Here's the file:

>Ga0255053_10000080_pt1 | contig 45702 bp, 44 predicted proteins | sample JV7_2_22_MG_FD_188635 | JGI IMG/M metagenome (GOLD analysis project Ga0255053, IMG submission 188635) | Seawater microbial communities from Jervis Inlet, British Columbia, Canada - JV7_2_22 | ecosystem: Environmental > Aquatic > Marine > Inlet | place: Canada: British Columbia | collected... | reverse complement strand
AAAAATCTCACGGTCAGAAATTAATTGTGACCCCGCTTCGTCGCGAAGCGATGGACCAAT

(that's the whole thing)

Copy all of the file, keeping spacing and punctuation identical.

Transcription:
>Ga0255053_10000080_pt1 | contig 45702 bp, 44 predicted proteins | sample JV7_2_22_MG_FD_188635 | JGI IMG/M metagenome (GOLD analysis project Ga0255053, IMG submission 188635) | Seawater microbial communities from Jervis Inlet, British Columbia, Canada - JV7_2_22 | ecosystem: Environmental > Aquatic > Marine > Inlet | place: Canada: British Columbia | collected... | reverse complement strand
AAAAATCTCACGGTCAGAAATTAATTGTGACCCCGCTTCGTCGCGAAGCGATGGACCAAT